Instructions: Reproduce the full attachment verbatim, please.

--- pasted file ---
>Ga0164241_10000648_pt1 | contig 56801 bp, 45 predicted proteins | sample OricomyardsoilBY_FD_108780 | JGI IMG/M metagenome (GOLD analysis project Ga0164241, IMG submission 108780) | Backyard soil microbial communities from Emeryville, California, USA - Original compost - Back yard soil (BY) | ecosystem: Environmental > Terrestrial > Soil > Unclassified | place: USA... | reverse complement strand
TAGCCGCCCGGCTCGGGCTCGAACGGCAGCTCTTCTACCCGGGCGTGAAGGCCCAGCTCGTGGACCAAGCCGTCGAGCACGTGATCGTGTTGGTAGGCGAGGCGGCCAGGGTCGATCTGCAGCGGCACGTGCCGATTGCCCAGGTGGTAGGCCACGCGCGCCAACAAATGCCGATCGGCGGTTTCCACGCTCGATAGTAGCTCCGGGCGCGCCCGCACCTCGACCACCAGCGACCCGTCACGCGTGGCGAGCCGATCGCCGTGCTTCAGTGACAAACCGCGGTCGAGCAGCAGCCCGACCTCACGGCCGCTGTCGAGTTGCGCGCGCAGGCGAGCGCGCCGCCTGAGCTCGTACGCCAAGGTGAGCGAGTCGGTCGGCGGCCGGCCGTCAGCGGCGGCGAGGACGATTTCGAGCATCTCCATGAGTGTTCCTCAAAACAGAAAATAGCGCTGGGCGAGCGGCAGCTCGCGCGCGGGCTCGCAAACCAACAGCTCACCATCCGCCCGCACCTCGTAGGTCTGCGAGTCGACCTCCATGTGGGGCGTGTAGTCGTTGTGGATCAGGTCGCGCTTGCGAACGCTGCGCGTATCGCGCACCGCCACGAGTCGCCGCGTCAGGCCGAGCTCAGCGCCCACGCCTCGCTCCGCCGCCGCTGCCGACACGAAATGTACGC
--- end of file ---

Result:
>Ga0164241_10000648_pt1 | contig 56801 bp, 45 predicted proteins | sample OricomyardsoilBY_FD_108780 | JGI IMG/M metagenome (GOLD analysis project Ga0164241, IMG submission 108780) | Backyard soil microbial communities from Emeryville, California, USA - Original compost - Back yard soil (BY) | ecosystem: Environmental > Terrestrial > Soil > Unclassified | place: USA... | reverse complement strand
TAGCCGCCCGGCTCGGGCTCGAACGGCAGCTCTTCTACCCGGGCGTGAAGGCCCAGCTCGTGGACCAAGCCGTCGAGCACGTGATCGTGTTGGTAGGCGAGGCGGCCAGGGTCGATCTGCAGCGGCACGTGCCGATTGCCCAGGTGGTAGGCCACGCGCGCCAACAAATGCCGATCGGCGGTTTCCACGCTCGATAGTAGCTCCGGGCGCGCCCGCACCTCGACCACCAGCGACCCGTCACGCGTGGCGAGCCGATCGCCGTGCTTCAGTGACAAACCGCGGTCGAGCAGCAGCCCGACCTCACGGCCGCTGTCGAGTTGCGCGCGCAGGCGAGCGCGCCGCCTGAGCTCGTACGCCAAGGTGAGCGAGTCGGTCGGCGGCCGGCCGTCAGCGGCGGCGAGGACGATTTCGAGCATCTCCATGAGTGTTCCTCAAAACAGAAAATAGCGCTGGGCGAGCGGCAGCTCGCGCGCGGGCTCGCAAACCAACAGCTCACCATCCGCCCGCACCTCGTAGGTCTGCGAGTCGACCTCCATGTGGGGCGTGTAGTCGTTGTGGATCAGGTCGCGCTTGCGAACGCTGCGCGTATCGCGCACCGCCACGAGTCGCCGCGTCAGGCCGAGCTCAGCGCCCACGCCTCGCTCCGCCGCCGCTGCCGACACGAAATGTACGC